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Iran publicly carries out second protest-related execution

Video length 02 minutes 12 seconds

Iran’s so-called moral police suspended after months of protests

Tehran, Iran – Iran publicly executed a second man who was arrested during unrest related to ongoing protests in the country.

The judiciary news website announced Monday morning that Majidreza Rahnavard, convicted of killing two members of the security forces, was executed at an unidentified public location in Mashhad as a group of people looked on.

He posted several images of the public execution, showing a man, with his hands bound, hanging by his neck from a crane. He was shown masked security forces cordoning off the area, with a crowd of dozens watching from behind the barricades.

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Iran executed the first protest-related detainee on Thursday, a 23-year-old named Mohsen Shekari, for allegedly attacking and wounding a member of the Basij paramilitary force with a long knife in central Tehran.

Like the Shekari case, Monday’s execution was meant to show the speed with which the Iranian judiciary is moving forward on protest-related cases, as Rahnavard was executed less than a month after his arrest.

The judiciary claimed that Rahnavard carried out a “terrorist” act against two Basij members on November 17. He was reportedly arrested two days later for “making war against God.”

State television broadcast footage showing a man standing up and stabbing a man who had fallen to the ground next to a parked motorcycle.

Another man charges at the assailant and is also stabbed before the assailant flees. The judiciary said the assailant was Rahnavard, who also allegedly injured four other people as he fled.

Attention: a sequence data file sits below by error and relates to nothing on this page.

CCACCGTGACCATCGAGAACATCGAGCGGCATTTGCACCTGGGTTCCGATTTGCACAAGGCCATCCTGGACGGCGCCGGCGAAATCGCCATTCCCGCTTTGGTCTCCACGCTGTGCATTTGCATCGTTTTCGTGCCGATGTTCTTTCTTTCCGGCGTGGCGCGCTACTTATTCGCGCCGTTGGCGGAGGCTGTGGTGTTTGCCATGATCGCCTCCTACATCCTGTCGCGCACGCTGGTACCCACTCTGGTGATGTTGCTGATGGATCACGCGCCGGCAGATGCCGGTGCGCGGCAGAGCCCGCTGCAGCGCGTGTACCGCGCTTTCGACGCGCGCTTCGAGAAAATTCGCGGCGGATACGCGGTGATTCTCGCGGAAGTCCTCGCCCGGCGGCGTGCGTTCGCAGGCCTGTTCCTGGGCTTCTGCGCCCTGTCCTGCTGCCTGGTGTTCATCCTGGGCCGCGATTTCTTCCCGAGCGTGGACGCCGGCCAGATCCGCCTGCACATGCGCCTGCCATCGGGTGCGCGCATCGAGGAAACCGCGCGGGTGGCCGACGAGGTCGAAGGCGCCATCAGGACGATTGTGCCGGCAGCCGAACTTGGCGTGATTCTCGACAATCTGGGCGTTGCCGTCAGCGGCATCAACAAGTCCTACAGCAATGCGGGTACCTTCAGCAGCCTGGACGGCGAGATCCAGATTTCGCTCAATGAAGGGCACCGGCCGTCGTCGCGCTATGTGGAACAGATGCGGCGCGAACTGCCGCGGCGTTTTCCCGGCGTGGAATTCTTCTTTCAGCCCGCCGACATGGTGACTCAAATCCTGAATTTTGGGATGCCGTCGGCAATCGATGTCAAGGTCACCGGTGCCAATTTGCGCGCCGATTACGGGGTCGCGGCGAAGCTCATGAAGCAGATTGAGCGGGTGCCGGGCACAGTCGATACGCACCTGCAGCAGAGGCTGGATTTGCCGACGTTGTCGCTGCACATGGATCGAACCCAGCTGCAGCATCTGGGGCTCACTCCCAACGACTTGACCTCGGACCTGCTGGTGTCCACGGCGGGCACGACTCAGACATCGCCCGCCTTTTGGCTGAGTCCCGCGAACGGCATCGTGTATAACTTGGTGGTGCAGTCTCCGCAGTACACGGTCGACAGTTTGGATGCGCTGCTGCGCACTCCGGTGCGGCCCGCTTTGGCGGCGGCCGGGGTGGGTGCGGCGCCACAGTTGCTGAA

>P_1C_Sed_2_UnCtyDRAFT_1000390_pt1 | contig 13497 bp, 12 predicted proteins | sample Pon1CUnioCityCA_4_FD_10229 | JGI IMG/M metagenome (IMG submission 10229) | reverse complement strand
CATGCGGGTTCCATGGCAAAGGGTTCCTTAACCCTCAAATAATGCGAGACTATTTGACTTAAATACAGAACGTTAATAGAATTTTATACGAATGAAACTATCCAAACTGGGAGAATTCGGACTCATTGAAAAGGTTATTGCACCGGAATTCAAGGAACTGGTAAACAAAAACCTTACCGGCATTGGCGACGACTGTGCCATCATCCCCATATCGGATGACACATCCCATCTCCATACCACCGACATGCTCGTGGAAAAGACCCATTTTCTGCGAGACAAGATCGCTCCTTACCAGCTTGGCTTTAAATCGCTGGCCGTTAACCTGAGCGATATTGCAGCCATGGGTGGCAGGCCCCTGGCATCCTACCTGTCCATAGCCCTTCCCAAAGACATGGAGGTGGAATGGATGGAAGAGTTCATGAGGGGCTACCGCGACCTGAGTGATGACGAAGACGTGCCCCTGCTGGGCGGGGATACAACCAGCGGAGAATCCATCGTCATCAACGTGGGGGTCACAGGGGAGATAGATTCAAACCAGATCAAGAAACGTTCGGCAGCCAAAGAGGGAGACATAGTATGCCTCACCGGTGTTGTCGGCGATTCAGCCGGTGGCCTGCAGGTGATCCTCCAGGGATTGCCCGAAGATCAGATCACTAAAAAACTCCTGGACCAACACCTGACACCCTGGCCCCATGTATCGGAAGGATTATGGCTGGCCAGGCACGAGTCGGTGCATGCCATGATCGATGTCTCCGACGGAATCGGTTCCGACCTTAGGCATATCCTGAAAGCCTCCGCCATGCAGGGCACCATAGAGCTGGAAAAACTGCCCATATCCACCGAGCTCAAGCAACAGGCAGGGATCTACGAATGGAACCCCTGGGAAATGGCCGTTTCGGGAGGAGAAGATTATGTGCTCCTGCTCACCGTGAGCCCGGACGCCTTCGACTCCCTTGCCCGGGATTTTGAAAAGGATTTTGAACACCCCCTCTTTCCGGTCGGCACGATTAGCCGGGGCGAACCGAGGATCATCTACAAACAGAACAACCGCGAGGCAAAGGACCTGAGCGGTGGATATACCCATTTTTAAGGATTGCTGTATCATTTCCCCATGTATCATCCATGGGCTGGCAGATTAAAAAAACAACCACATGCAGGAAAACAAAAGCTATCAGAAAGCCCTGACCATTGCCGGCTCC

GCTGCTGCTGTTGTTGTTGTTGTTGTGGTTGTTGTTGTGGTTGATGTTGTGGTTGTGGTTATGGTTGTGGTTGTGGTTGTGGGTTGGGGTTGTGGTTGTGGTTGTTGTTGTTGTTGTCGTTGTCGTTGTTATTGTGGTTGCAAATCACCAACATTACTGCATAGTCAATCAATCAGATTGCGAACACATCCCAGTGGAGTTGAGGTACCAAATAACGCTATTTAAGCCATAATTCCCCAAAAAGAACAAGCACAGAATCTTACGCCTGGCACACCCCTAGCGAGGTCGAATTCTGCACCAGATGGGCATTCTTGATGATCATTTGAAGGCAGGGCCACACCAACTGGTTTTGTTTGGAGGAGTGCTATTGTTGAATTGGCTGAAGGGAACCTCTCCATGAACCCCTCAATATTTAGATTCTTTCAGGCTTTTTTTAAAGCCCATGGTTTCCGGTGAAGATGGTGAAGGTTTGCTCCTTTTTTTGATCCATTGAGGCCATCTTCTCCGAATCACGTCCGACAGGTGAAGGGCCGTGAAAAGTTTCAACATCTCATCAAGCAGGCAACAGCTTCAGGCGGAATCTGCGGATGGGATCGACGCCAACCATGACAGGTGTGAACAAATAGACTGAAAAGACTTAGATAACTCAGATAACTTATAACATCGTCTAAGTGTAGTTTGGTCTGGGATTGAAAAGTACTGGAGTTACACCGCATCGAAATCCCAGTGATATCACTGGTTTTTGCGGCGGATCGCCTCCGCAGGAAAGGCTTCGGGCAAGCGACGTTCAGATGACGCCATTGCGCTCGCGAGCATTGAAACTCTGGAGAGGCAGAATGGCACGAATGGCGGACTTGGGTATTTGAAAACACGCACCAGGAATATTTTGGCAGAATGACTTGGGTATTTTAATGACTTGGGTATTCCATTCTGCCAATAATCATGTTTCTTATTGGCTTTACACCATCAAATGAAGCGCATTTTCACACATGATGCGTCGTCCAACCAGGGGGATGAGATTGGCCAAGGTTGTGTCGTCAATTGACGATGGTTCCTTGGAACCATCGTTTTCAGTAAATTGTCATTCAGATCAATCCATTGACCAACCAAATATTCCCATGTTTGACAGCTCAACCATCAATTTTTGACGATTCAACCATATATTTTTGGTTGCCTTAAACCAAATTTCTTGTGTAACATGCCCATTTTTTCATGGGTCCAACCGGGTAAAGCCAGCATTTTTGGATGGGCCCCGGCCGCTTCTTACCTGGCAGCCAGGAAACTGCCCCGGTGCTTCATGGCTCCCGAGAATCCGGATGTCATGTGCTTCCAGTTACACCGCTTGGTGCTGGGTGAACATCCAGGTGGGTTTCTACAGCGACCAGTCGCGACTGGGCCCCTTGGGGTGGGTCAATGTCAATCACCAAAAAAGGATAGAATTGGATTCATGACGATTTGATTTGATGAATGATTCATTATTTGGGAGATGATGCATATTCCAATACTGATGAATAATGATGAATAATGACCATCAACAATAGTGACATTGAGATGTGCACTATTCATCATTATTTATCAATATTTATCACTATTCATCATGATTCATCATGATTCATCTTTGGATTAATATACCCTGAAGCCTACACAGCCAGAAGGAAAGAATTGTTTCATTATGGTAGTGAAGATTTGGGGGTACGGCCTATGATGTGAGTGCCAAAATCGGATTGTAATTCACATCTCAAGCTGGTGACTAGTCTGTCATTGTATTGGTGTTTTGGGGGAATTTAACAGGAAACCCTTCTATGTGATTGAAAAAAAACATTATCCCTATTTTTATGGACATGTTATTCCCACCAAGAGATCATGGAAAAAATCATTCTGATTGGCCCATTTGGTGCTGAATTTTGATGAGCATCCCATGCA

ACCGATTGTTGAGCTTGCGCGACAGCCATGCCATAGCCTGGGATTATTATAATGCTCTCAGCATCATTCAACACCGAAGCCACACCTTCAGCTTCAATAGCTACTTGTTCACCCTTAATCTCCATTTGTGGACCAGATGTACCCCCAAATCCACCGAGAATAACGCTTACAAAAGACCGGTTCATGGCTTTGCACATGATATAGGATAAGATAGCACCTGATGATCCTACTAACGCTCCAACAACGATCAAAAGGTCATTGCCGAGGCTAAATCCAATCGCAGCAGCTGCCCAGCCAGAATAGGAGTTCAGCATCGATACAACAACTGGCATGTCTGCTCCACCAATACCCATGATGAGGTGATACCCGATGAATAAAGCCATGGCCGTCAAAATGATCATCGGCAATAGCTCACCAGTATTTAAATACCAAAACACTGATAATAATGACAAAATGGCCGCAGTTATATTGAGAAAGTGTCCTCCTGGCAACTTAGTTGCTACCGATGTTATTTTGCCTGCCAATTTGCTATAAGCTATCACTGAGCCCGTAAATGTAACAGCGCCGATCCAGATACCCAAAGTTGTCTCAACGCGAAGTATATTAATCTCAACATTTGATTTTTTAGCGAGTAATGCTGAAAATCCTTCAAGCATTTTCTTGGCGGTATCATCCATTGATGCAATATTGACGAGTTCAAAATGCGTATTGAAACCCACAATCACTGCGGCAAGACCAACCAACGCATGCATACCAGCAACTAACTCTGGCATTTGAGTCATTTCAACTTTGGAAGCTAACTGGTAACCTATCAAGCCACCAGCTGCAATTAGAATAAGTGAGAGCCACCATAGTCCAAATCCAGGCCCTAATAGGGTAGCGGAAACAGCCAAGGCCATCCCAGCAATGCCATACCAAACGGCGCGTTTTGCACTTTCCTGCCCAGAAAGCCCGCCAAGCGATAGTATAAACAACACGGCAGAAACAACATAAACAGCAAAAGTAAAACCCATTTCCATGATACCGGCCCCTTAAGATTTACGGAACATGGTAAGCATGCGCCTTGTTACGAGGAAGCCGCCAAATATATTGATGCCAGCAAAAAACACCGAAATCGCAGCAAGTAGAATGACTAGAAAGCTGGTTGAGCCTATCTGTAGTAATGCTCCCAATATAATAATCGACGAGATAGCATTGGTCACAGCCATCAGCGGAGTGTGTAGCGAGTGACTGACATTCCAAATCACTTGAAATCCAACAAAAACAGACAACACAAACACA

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After the execution, Gholamali Sadeghi, chief justice of northeastern Razavi Khorasan, thanked the police, security and court officials for carrying out the sentence as soon as possible and for “responding to public demands to establish order and security and deal with troublemakers and the law. -breakers”.

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Judicial spokesman Masoud Setayeshi, who appeared on state television Saturday night, defended Shekari’s execution on Thursday.

Anyone who uses a “hot or cold weapon with the intent to harm people’s lives, property or family or to terrorize them” could be convicted of moharebeh, or “making war against God,” which carries the death penalty. he warned.

Iran’s protests began in mid-September following the death of Mahsa Amini, a young woman who was detained by the country’s morality police for allegedly not adhering to a mandatory dress code.

Foreign-based human rights organizations have said more than 450 people have been killed during the protests, more than the 200 death toll provided by Iran, which denies its security forces fired on protesters.

Human rights groups warned that more people arrested in connection with the protests could soon be executed.

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‘instill fear’

The death sentence of Mahan Sadrat Madani, a 22-year-old man convicted of “waging war against God”, has been temporarily suspended, but there has been no confirmation of its completion.

After Shekari’s execution, Amnesty International condemned the move, saying that “the clear objective of the Iranian authorities is to instill fear among the public in a desperate attempt to cling to power and put an end to the popular uprising.”

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The UN Human Rights Council voted last month to establish a fact-finding mission to investigate Iran’s handling of the protests, but Tehran said it would not cooperate with the mission due to its “political” nature.

There will be a vote on Wednesday to expel Iran from the UN Commission on the Status of Women, which UN Watch has predicted will pass overwhelmingly amid Tehran’s objections.

In recent days, Australia and New Zealand joined the United States, the European Union, the United Kingdom and Canada in blacklisting various Iranian officials and entities for their response to the protests, something Tehran condemned.

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